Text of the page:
In addition to senior representatives of the IDHS, as well as Roberts and me, the attendees included key members of the entertainment industry ranging from movies to wrestling; and from event promoters to representatives of the riggers and electricians who make the venue come alive with lights, sound and special effects. Also represented were members of the insurance and legal profession who specialize in serving the entertainment industry. Co-chairing the meeting were Jim Digby, production manager for the band Linkin Park, and Matt Bettenhausen vice president for security and public safety for AEG Live, which serves more than 120worldwide venues with entertainment productions.
To my surprise, everyone in the entertainment realm came to the table to request that a standard operating guide be adopted that could be used not only across the U.S., but in Europe, Asia and across the Americas. After brief introductions, Roberts began a presentation entitled “A Framework to Improve Event Safety,” using the Purple Guide’s chapter index as an outline. The guide provides a planning agenda for every position, from the promoter to fire, building and security inspectors, in a common frame of reference with safety as the ultimate goal. Toward that aim, it provides a set of common terms that adopt the language of risk assessment and safety. It covers the needs and roles of the vast array of stakeholders, including the public, promoters, vendors, venue, crews and staff, the performers and artists, the insurance industry, and local fire and building officials.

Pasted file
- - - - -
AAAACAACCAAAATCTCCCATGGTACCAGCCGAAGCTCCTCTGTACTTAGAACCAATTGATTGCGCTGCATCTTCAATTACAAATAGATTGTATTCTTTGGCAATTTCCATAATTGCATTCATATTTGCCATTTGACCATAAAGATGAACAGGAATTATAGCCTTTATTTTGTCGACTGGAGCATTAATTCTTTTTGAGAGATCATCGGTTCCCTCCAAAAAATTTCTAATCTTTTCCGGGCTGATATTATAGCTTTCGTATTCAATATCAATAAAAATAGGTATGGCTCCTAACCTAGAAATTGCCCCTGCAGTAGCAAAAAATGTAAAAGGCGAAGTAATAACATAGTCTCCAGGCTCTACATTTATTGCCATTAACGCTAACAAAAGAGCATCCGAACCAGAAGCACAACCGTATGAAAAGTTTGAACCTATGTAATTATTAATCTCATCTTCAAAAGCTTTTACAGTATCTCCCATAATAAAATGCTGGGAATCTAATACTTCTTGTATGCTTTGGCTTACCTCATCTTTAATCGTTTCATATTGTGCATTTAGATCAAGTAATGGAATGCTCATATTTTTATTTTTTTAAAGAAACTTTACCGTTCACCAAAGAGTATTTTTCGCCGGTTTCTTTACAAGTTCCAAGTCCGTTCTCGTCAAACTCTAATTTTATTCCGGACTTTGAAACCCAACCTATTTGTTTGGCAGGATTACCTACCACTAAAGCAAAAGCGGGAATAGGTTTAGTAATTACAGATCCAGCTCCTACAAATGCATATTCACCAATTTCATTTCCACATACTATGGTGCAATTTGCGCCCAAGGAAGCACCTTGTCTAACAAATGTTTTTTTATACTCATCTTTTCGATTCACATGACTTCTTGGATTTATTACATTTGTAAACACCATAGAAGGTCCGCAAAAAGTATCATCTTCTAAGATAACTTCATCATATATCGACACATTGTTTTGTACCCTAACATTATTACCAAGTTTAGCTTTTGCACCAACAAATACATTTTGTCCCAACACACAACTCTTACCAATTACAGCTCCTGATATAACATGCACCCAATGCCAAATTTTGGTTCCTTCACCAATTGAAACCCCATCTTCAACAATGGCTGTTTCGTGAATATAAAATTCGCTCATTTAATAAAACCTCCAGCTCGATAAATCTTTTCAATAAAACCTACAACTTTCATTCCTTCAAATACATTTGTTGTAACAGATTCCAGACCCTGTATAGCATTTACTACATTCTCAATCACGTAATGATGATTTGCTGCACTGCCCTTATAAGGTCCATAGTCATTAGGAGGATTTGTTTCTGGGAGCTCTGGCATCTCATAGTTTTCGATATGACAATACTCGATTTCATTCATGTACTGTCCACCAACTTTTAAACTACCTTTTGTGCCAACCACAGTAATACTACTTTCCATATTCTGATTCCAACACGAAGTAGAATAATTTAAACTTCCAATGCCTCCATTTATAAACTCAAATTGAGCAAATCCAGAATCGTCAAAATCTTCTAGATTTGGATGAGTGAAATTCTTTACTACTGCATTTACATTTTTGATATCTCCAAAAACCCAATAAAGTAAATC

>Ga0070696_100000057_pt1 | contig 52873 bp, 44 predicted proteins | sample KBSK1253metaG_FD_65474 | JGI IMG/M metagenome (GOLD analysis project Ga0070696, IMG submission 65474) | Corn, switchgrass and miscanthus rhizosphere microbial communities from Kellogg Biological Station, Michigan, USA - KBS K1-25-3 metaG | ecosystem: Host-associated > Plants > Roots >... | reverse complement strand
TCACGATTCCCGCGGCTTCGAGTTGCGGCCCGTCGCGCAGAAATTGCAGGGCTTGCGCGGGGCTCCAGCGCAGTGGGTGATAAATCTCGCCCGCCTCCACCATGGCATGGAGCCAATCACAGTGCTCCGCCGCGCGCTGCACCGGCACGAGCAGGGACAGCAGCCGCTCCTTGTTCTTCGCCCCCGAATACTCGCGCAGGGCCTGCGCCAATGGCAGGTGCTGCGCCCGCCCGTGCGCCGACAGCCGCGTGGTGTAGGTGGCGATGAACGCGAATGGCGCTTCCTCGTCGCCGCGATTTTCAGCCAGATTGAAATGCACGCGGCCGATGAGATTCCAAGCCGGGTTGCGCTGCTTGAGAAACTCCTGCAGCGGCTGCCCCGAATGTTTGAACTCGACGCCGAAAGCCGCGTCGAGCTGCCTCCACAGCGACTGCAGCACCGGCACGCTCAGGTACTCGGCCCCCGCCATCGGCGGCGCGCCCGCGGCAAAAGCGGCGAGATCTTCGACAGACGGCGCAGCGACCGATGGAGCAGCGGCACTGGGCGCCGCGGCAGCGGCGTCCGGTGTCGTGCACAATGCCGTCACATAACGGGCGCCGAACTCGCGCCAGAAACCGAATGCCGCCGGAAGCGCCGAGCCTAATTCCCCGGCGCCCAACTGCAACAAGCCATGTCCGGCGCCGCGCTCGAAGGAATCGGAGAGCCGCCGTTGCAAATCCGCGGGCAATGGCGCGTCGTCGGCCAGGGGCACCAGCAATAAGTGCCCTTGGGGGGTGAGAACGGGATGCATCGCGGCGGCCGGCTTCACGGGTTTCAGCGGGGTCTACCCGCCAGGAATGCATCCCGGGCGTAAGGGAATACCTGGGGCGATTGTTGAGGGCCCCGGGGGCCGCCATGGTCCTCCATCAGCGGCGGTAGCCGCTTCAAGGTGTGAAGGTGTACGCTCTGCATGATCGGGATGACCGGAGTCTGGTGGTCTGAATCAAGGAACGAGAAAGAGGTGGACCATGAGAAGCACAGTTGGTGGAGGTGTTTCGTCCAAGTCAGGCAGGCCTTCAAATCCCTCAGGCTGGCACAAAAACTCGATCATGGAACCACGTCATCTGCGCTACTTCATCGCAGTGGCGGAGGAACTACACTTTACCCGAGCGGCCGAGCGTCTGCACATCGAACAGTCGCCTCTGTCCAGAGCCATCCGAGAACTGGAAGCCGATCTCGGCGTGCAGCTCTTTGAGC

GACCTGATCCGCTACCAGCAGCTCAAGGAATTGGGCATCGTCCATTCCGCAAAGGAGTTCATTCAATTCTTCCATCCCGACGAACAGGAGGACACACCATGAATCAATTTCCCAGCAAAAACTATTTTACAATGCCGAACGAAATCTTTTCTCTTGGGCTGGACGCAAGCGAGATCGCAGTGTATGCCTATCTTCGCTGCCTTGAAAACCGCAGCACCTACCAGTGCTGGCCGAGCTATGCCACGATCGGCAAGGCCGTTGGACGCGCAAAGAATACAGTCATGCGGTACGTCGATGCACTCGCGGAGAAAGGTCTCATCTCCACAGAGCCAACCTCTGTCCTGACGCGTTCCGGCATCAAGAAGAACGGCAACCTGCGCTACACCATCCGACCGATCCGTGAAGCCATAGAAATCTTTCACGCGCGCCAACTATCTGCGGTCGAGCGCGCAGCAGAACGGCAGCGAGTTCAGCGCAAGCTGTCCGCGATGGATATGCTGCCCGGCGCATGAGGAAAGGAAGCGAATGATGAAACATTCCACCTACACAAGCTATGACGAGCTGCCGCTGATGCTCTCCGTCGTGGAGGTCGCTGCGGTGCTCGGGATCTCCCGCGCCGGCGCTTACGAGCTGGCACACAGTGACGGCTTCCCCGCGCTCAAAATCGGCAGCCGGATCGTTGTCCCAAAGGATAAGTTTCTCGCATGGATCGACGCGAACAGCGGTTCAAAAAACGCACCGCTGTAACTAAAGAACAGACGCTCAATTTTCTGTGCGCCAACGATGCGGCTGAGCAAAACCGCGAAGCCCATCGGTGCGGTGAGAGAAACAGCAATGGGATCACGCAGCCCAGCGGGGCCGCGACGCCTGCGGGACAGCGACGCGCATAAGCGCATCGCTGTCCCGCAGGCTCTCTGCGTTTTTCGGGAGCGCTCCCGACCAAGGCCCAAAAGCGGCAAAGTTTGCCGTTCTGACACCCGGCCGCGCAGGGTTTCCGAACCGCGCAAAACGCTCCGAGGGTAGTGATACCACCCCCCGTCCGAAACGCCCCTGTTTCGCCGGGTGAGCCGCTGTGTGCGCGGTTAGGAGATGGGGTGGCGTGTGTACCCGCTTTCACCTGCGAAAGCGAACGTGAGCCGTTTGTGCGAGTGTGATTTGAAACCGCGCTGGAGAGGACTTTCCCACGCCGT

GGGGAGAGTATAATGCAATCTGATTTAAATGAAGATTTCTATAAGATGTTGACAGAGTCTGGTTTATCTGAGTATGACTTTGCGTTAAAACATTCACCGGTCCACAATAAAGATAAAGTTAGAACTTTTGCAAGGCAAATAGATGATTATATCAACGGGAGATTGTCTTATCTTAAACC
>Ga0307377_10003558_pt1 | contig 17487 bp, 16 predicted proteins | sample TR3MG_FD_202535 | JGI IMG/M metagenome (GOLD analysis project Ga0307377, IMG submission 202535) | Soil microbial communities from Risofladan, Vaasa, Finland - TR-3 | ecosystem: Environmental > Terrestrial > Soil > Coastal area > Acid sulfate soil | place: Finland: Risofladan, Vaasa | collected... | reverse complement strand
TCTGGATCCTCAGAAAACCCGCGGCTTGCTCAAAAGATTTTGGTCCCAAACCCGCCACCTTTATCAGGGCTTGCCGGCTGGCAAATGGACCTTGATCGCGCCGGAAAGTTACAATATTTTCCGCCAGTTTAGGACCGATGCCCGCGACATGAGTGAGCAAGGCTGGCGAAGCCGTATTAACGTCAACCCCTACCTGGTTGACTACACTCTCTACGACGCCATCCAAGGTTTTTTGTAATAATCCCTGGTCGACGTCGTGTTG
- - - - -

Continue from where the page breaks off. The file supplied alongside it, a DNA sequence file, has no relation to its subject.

The Purple Guide did not introduce any new legislation or codes. Rather it references the existing codes and standards in the European Union, just as our building and fire codes reference sources such as the NFPA, ANSI or the ICC. After that presentation and consensus that such a guide would be helpful throughout the U.S., Indiana Gov. Mitch Daniels and key legislators from both the Indiana House and Senate joined the meeting. After additional discussion on the topic, Daniels and the legislators endorsed the concept of creating a document similar to the Purple Guide, but using U.S. weights, measures, codes and standards. What astounded me was the ability with which the stakeholders came to consensus with a common-sense solution to a very complex issue. No doubt there will be bumps along the way, but everyone saw the beauty of producing a guide with checklists that referenced our existing codes and standards, rather than creating a host of new standalone legislation.
At the present time, the organizations that were not present at the first meeting are being contacted. These may include the NFPA, IAFC and the National Association of State Fire Marshals. From the fire-service view, the key will be the creation of checklists that encompass the inspections prior, during and after the event. These checklists will have a place for signatures from all the officials on hand, from the fire inspector, to the promoter, to the stage manager to the onsite safety official. Using a concept similar to ICS, the effort also should clearly delineate who has the responsibility to stop, cancel or evacuate the venue during a natural or man-made emergency.
Now it is up to us as to who will represent the fire service in this endeavor to deliver a product we can use for the smallest county fair to a venue such as the Lucas Oil Stadium. Then we must lobby for its adoption across the country.